I’ve been listening to podcasts for nearly a decade, but I’ve never felt more out of tune with what shows I should be listening to (“should” because they’re too good not to). I think it has a lot to do with how seldomly the people I follow actually talk about and share what shows they enjoy. I don’t often hear anyone talk about other podcasts on the shows I listen to and there isn’t much discussion of podcasts among the Twitter users I follow. And, I think that’s a shame.
I fell in love with podcasting when Leo Laporte, the host of one of my favorite television shows when I was younger, started producing what was then known as Revenge of the Screensavers (later renamed This Week in Tech). The Screensavers had turned into Attack of the Show! at that point and had lost everything that made me fall in love with it. But, now I could listen to all of my favorite TechTV hosts talk about what I was passionate about — technology — and I could listen to it on my MP3 player on the bus ride to school. It was wonderful.
The subsequent several years was great for podcasting with dozens of incredible shows debuting that I’d hear about in the podcasts that I already listened to. But, now I don’t hear about other shows as often as I used to.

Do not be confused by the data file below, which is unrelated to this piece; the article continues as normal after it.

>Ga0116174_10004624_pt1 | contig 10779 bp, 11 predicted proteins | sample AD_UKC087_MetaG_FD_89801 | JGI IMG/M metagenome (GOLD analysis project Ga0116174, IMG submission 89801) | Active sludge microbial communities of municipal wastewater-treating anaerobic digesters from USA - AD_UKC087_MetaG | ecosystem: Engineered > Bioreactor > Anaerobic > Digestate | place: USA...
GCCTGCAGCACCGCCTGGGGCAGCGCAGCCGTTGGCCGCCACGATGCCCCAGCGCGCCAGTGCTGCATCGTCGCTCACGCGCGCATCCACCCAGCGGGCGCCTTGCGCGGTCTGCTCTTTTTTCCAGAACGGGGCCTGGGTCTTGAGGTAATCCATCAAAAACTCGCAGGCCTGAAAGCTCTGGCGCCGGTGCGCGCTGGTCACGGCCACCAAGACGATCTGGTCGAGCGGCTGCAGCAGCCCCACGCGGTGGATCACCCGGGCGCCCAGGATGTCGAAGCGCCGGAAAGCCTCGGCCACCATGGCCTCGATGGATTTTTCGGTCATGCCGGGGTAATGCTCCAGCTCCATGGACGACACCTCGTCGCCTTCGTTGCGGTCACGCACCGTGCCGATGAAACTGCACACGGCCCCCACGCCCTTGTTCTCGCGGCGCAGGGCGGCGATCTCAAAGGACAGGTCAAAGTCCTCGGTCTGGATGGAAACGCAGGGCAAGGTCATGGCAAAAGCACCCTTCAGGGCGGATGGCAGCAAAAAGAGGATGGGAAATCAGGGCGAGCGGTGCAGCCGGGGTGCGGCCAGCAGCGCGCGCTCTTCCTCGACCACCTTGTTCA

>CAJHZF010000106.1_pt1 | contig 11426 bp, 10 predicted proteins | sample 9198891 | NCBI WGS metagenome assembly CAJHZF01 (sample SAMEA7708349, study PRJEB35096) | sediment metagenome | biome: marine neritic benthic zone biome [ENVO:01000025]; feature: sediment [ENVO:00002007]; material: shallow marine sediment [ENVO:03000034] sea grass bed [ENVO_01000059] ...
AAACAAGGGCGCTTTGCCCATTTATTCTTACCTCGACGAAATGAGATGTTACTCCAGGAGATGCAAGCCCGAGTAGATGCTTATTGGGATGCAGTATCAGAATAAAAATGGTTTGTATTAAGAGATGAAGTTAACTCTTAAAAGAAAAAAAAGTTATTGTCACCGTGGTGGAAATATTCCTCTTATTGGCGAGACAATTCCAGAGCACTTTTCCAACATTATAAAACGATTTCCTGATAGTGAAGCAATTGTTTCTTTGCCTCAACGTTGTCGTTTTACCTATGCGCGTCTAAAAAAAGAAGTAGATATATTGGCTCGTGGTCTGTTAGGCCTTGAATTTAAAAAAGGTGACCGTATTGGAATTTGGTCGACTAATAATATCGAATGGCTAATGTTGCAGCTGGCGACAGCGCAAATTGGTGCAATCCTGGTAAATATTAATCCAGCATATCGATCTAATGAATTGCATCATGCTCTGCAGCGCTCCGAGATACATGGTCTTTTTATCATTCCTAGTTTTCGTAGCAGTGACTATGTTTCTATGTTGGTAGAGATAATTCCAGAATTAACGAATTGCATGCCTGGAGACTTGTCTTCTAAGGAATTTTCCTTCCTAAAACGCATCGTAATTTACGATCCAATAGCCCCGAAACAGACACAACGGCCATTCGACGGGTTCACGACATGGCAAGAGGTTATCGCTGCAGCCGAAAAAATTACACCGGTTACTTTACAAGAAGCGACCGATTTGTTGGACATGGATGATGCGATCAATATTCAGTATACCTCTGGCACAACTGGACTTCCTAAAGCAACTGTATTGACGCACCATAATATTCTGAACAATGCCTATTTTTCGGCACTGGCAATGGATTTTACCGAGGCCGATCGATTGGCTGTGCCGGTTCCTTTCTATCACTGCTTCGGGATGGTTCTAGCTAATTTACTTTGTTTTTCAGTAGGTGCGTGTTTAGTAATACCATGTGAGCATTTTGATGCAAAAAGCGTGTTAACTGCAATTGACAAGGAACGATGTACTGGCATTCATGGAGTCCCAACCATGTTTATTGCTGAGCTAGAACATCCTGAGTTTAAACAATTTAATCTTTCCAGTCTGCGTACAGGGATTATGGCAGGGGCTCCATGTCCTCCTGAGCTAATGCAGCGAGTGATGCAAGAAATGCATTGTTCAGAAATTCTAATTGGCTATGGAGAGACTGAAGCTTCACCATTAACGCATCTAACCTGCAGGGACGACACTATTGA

In an effort to understand how someone would solve this problem, I’ve had brief moments over the past several months in which I’d thought about what a podcast sharing service would look like. I thought about what a great developer would be able to do if they started with the idea that podcast enthusiasts could upload an OPML file of their podcast subscriptions. The developer of such a service could lobby podcast client makers to build functionality into their podcast clients that would make uploading an OPML file easy for users on mobile devices.
At that point the service could see what users with similar taste to you listened to and suggest shows based on that data. Users could highlight specific episodes to share that they especially enjoyed and recommend them on Facebook and Twitter.
I still believe that such a service should exist, but unfortunately I don’t have the time or the resources to build it. Maybe that’s something I could get in touch with a developer about at some point in the future. But, for now this idea will be relegated to living inside of a note in Vesper.
A couple of weeks ago I saw Joe Caiati published a link to Joe Darnell’s piece in which he published a sort of First & 20-style screenshot of his podcast subscriptions. And, in the absence of a service like the one described above I thought I’d do the same.
What I’m Currently Listening To
The subscription image below is simply a a pile of four screenshots of my Overcast subscriptions stitched together with Tailor. They are listed in alphabetical order as this is how Overcast dis plays them by default.
by Robert McGinley Myers and guests
Board Games Weekly
by Dave Caolo, Erin Doland, Matt Donle, Aaron Mahnke, and Darren Moser
By The Way, in Conversation with Jeff Garlin